Sindarin Phonetic Development (Part 50)

Sindarin Phonetic Development (Part 50)

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S. [zb], [zg] became [ðβ], [ðɣ]; [z{bg}] > [ð{βɣ}]

In Sindarin a [z] became [ð] before the voiced stops [b] and [g], which themselves became voiced spirants [β] and [ɣ]. This sound change is distinct from the development of [z] before [d], where the [z] vanished while lengthening preceding vowel. This sound change is discussed in notes appearing in the Outline of Phonology [OP2] from the early 1950s:

In Sindarin zd > ´d, đ but zg, zb > đʒ, đƀ > đa, đu, as in nadha “fetter” [< ✶nazg-], maða “mud” [< ✶mazgō/ŭ], buðu “large fly” [< ✶buzbō] (PE19/101). [The primitive forms appear earlier on the same page in Quenya derivations.]

The words in this note are a complete list of Sindarin examples for this phonetic rule from the currently published materials. With intermediate changes added for clarity, they are:

In each case, the resulting [ɣ] or [β] became final after short final vowels vanished and ultimately became the vowels [a] or [u].

Conceptual Development: There isn’t enough information from the 1910s and 1920s for us to determine how [z] developed in combination with voiced stops in the Gnomish and Early Noldorin periods. The phonetic development of these combinations in (Old) Noldorin was also different from Sindarin, aligning instead with the development of [z] before [d]. For a discussion of these Noldorin developments, see the entry on how [z] vanished before [d] lengthening preceding vowel, which also discusses the Noldorin phonetic rules: where [z] became [i] before [d], [g] and [u] before [b].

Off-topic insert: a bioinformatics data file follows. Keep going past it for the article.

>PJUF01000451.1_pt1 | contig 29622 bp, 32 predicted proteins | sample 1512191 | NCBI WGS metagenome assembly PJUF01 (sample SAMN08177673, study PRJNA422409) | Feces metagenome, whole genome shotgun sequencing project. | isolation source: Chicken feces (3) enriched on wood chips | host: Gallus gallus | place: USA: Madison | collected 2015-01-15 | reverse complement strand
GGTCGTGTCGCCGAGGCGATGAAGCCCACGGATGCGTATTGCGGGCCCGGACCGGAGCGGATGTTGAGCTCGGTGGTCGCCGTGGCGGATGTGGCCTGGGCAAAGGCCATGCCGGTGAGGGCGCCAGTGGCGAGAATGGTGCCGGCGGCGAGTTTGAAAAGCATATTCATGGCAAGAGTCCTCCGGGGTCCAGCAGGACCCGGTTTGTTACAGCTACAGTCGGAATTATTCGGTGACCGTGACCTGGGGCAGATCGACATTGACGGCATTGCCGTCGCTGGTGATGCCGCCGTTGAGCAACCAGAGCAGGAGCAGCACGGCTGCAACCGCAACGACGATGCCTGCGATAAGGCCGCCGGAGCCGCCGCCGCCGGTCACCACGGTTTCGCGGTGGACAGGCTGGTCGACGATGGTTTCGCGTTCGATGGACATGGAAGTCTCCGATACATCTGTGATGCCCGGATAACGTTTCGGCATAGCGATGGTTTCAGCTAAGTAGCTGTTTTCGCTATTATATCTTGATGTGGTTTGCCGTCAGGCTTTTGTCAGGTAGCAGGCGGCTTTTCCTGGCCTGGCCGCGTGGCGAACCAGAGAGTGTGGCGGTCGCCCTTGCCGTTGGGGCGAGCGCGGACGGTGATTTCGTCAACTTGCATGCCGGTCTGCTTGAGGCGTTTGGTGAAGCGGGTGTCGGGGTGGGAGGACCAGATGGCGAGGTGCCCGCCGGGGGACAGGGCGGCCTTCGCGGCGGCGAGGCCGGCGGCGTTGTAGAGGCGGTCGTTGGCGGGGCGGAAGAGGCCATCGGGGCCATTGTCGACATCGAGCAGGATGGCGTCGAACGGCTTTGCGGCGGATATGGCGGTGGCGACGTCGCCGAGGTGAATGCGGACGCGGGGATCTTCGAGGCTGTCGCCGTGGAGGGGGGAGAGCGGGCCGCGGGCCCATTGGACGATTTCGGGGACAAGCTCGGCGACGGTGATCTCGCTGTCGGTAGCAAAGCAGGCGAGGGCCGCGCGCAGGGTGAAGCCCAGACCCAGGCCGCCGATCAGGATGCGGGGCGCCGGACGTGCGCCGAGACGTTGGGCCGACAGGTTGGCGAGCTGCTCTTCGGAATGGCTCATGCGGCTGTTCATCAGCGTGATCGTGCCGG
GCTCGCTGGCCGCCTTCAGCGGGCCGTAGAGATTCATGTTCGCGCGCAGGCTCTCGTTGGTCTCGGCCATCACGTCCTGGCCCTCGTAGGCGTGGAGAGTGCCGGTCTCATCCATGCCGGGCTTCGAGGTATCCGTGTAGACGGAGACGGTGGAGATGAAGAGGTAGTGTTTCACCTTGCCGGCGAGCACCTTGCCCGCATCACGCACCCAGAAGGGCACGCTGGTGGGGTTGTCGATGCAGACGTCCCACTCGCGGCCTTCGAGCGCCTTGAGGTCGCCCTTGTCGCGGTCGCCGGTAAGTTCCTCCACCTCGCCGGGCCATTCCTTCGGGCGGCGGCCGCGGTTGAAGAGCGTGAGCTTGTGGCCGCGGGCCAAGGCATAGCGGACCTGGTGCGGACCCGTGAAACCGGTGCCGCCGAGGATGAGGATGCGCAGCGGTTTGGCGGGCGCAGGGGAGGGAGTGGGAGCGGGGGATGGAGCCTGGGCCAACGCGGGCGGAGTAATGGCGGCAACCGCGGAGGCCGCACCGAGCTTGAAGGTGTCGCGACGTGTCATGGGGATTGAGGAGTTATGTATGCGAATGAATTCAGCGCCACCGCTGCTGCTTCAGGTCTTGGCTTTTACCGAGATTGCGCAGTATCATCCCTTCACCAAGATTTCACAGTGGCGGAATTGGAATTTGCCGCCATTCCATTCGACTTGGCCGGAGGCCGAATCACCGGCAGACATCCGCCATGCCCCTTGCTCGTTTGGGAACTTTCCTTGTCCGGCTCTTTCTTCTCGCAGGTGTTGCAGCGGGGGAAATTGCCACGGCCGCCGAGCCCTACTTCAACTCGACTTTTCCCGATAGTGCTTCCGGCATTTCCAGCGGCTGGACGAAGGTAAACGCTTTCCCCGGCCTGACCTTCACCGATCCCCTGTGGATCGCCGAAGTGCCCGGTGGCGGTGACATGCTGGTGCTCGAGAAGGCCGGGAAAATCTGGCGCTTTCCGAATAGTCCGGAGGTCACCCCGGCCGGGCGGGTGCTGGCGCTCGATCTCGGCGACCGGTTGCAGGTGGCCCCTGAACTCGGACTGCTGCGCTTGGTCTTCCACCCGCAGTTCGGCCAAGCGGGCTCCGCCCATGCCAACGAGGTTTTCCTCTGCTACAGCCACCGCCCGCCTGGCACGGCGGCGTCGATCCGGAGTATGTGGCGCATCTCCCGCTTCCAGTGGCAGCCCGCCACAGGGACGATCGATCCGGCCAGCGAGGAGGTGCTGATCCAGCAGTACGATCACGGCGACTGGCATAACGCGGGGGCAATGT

There is evidence, however, that Tolkien at least considered the Sindarin phonetic developments in the Noldorin stage. In particular, some examples from a deleted entry in the Etymologies from the 1930s seem to match the Sindarin development:

  • ᴹ√MÁSAG [> madhghas] > N. maðias “softness, pliancy” (EtyAC/MASAG).
  • ᴹ✶MÁSAG > madhgh > N. mada “soft, pliant, yielding” (EtyAC/MASAG).

The first Noldorin example shows the medial rather than final development of [ɣ], with [ɣ] becoming [i]. The second example shows d instead of the expected ð, but perhaps this is a slip or a misreading. Both these forms were deleted when the entry was rewritten, the latter replaced by N. moe “soft, pliant” and the former without replacement.